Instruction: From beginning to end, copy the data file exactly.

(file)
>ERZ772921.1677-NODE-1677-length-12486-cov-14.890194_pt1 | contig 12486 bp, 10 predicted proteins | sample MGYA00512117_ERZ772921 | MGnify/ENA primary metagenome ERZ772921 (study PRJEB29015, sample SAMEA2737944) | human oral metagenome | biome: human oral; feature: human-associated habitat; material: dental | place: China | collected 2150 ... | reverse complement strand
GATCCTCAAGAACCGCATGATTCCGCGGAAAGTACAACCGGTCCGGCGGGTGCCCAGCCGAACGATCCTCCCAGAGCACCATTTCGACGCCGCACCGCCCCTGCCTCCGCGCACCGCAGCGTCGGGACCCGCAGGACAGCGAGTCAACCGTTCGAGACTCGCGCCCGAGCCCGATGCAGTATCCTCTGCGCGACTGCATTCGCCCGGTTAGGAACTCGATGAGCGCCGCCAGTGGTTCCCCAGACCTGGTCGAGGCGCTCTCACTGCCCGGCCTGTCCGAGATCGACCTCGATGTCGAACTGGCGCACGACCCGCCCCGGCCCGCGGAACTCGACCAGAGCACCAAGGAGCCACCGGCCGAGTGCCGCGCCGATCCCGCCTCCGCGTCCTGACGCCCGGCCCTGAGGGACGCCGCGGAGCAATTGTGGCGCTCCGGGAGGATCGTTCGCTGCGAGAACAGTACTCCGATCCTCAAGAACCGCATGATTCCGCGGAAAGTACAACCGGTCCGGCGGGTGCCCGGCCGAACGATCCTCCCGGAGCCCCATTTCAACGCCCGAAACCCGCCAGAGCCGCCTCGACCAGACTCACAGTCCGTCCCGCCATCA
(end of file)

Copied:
>ERZ772921.1677-NODE-1677-length-12486-cov-14.890194_pt1 | contig 12486 bp, 10 predicted proteins | sample MGYA00512117_ERZ772921 | MGnify/ENA primary metagenome ERZ772921 (study PRJEB29015, sample SAMEA2737944) | human oral metagenome | biome: human oral; feature: human-associated habitat; material: dental | place: China | collected 2150 ... | reverse complement strand
GATCCTCAAGAACCGCATGATTCCGCGGAAAGTACAACCGGTCCGGCGGGTGCCCAGCCGAACGATCCTCCCAGAGCACCATTTCGACGCCGCACCGCCCCTGCCTCCGCGCACCGCAGCGTCGGGACCCGCAGGACAGCGAGTCAACCGTTCGAGACTCGCGCCCGAGCCCGATGCAGTATCCTCTGCGCGACTGCATTCGCCCGGTTAGGAACTCGATGAGCGCCGCCAGTGGTTCCCCAGACCTGGTCGAGGCGCTCTCACTGCCCGGCCTGTCCGAGATCGACCTCGATGTCGAACTGGCGCACGACCCGCCCCGGCCCGCGGAACTCGACCAGAGCACCAAGGAGCCACCGGCCGAGTGCCGCGCCGATCCCGCCTCCGCGTCCTGACGCCCGGCCCTGAGGGACGCCGCGGAGCAATTGTGGCGCTCCGGGAGGATCGTTCGCTGCGAGAACAGTACTCCGATCCTCAAGAACCGCATGATTCCGCGGAAAGTACAACCGGTCCGGCGGGTGCCCGGCCGAACGATCCTCCCGGAGCCCCATTTCAACGCCCGAAACCCGCCAGAGCCGCCTCGACCAGACTCACAGTCCGTCCCGCCATCA